THOUGHTS ON THE GOSPEL
November 2014 No 214
‘...abide under the shadow of the Almighty’ Psalm 91 v 1
During the summer I set off one sunny morning on a walk which, according to a tourist brochure, would eventually lead me through a forest to a vantage point from where lovely views could be enjoyed.
I noticed as I walked towards the forest that my body was casting a shadow on the ground. It was interesting to see that no matter which way I turned my shadow remained attached to me and the thought came to mind that if we are committed to following Jesus He becomes ‘a friend that sticketh closer than a brother,’ Proverbs 18 v 24.
My shadow was dark and could be clearly seen. It followed me closely wherever I went.
It is a wonderful blessing to have such a close relationship with the Lord that, like my awareness of the shadow following me, we are always aware of His presence. But, have you ever considered that the closer you are to Jesus, the darker you will appear to be?
Abiding in Christ
Friends, Jesus invites those who believe in Him to ‘Abide in me,’ John 15 v 4, for without Him we ‘can do nothing,’ John 15 v 5.
It is as we learn to abide in him by committing everything into His hands and go through each day ‘Looking unto Jesus,’ Hebrews 12 v 2, that we become to Him as ‘the apple of the eye,’ Psalm 16 v 8.
But, as we study the Word of God and perceive the Holiness of Christ, our own shortcomings should become more apparent to us and we may understand why the writer wrote in Solomon’s Song Ch1 v 5, ‘I am black,’ for we are dark in comparison to the perfection of Jesus.
May God’s guiding presence be constantly as close to us as our shadow on a sunny day so that despite our unworthiness we become ‘complete in Him,’ Colossians 2 v 10.
Losing Sight of God
As I entered the forest, the canopy of branches above my head blotted out the sun and my shadow disappeared. From then on it only appeared when there were gaps in the trees around me.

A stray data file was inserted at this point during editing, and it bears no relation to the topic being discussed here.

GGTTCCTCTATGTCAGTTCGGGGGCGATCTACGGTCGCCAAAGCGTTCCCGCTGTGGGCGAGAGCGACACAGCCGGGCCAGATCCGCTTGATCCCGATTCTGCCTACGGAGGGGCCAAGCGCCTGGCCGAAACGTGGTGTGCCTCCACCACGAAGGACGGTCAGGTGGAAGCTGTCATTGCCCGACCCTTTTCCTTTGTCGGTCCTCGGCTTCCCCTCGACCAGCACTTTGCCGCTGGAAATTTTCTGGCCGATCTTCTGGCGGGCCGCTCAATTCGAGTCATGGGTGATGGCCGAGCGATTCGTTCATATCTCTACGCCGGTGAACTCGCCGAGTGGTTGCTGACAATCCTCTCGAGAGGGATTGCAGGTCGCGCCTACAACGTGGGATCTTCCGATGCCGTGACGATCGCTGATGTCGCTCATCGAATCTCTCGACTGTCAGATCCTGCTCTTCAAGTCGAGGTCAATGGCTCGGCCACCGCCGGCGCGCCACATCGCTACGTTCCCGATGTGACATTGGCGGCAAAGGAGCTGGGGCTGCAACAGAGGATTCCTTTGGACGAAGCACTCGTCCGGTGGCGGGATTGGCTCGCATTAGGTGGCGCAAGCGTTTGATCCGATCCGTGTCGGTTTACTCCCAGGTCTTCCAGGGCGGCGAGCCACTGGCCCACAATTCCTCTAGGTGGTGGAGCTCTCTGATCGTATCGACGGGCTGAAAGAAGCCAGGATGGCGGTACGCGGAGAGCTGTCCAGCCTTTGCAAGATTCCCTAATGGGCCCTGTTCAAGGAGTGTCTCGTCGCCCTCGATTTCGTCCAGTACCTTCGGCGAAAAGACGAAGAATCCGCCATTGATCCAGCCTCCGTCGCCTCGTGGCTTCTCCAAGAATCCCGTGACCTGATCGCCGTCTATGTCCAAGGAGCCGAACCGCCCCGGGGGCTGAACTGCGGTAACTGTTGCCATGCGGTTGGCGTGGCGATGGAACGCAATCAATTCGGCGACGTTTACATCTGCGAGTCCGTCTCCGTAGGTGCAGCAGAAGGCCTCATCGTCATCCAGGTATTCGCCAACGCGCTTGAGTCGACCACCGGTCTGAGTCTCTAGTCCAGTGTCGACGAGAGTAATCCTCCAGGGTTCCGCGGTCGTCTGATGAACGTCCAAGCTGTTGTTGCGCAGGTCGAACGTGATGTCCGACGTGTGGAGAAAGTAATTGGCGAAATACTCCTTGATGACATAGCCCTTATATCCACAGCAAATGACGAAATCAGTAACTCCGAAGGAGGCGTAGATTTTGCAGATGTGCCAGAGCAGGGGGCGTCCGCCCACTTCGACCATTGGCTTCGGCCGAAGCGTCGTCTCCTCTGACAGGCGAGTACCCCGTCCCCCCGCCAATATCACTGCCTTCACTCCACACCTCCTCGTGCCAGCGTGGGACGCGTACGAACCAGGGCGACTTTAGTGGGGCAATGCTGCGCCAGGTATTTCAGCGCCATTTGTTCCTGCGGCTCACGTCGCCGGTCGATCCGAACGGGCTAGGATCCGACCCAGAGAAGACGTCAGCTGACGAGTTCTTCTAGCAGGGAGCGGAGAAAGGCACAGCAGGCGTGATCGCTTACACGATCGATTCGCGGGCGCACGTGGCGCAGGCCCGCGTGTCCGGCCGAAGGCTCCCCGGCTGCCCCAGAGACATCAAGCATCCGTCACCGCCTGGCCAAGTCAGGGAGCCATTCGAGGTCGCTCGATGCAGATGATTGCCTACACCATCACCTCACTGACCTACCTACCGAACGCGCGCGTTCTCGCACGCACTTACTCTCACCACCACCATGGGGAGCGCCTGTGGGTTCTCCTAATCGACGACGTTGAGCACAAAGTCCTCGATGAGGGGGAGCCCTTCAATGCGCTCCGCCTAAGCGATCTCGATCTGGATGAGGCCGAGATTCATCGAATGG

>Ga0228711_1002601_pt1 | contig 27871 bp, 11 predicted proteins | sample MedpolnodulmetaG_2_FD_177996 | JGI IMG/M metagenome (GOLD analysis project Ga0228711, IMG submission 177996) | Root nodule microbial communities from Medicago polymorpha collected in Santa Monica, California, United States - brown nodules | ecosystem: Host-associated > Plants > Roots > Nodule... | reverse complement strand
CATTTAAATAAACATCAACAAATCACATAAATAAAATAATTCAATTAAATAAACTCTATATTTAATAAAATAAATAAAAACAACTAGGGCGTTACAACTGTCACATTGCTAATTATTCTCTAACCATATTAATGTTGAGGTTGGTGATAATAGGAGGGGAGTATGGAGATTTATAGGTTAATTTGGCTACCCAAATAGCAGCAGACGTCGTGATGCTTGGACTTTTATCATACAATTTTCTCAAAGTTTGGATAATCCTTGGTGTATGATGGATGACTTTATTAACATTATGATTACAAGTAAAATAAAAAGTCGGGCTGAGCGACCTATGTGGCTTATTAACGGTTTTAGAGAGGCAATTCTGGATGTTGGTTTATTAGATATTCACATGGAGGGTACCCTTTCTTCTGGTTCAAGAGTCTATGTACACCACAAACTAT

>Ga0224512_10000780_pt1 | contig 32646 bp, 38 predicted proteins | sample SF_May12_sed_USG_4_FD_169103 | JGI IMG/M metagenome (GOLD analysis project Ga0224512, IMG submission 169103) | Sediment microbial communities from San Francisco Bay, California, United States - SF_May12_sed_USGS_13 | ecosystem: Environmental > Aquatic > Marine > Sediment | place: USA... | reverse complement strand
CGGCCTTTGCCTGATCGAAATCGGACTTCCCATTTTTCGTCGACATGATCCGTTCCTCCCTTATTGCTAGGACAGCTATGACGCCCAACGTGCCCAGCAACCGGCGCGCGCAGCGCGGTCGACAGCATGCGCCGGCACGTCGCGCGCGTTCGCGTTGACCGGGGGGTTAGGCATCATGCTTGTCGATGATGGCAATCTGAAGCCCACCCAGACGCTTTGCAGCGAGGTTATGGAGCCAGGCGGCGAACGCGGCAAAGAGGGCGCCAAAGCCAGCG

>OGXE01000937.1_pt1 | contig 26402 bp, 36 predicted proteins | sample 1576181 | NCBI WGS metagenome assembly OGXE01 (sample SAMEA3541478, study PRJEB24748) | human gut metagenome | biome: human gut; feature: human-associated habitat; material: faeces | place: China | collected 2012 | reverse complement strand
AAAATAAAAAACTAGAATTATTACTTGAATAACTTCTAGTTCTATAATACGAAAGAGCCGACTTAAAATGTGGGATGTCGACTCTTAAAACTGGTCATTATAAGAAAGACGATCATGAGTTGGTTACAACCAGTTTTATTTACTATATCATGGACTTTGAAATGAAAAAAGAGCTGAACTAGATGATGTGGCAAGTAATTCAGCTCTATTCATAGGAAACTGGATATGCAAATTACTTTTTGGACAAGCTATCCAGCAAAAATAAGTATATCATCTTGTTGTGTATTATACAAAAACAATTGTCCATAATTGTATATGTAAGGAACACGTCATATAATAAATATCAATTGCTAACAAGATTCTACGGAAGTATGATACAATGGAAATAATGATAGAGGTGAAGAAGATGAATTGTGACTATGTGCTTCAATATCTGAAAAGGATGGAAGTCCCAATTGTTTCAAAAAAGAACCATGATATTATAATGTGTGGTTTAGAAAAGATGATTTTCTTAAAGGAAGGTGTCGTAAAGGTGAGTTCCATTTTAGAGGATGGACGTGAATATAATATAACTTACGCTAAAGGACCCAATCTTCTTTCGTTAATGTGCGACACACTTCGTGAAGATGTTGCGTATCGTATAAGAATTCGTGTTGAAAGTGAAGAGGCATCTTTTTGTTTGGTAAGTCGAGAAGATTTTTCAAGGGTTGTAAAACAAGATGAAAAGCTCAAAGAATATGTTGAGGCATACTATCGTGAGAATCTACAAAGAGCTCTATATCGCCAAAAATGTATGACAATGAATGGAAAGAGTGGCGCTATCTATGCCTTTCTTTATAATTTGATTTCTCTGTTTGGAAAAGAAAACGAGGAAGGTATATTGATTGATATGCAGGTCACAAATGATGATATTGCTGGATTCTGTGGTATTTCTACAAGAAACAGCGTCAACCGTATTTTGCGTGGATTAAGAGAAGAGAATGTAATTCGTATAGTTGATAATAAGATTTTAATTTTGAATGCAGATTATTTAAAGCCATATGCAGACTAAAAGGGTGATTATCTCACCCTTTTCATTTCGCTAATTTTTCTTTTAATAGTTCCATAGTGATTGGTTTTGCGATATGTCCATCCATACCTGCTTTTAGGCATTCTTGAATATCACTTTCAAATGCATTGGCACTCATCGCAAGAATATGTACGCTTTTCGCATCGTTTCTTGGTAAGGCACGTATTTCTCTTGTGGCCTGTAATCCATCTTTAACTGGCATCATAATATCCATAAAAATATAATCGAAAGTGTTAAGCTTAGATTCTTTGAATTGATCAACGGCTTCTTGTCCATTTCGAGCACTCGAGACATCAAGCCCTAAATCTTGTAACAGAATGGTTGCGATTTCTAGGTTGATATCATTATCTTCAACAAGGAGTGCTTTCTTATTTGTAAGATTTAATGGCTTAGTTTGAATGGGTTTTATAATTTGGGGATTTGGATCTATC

In a similar fashion, as I lost sight of my shadow, we can lose sight of God’s presence in our lives. Like the thick canopy between me and the sun, trials, difficulties, uncertainties and disillusionments can make us feel that God has covered Himself ‘with a cloud, that our prayers should not pass through,’ Lamentations 3 v 14.
At times we find ourselves asking God ‘How long wilt thou forget me, o Lord? Forever? How long wilt thou hide thy face from me?’ Psalm 13 v 1.
Dear reader, God’s promise to us is ‘yet will I not forget thee. Behold, I have graven thee upon the palm of my hands;’ Isaiah 49 v 15, 16.
As I entered a clearing the sun’s rays penetrated through the trees, dappling the forest floor in shadows.
And my shadow returned to accompany me again. It had not gone forever. It had just left me for a while.
And so it is that at times God may tell us that ‘I hid my face from thee for a moment; but with everlasting kindness will I have mercy on thee,’ Isaiah 54 v 8.
He may for a while withdraw His presence. Perhaps to try our faith, perhaps to cause us to seek Him more in prayer and meditation or perhaps to make us realise how much we would miss Him if He were never there. But like a shadow lost on a cloudy day He will return.
Abiding in Him
As my walk progressed, the path I was following was often crossed by other smaller paths. I knew that if I strayed from the main path I would get lost and so kept following it. It was only when I came to junctions that were clearly signposted that I deviated from the path and followed the new paths that would eventually lead me to the viewpoint at the top of the hill.
And what a wonderful view it turned out to be! It was far beyond what had been described in the tourist brochures.
In the Shadow of God’s Wings
Friends, may God help us to abide in Christ, and stick to Him like a shadow, by trusting in the Word of God as I trusted the signs in the forest, to lead us to glory and the wonderful inheritance of abiding in the shadow of God’s wings for ever.
And may we in the course of time be able to say that ‘the half was not told me,’ 1 Kings 10 v 7, for regarding our eternal destination, all we can read or imagine is but ‘a shadow of things to come,’ Colossians 2 v 17.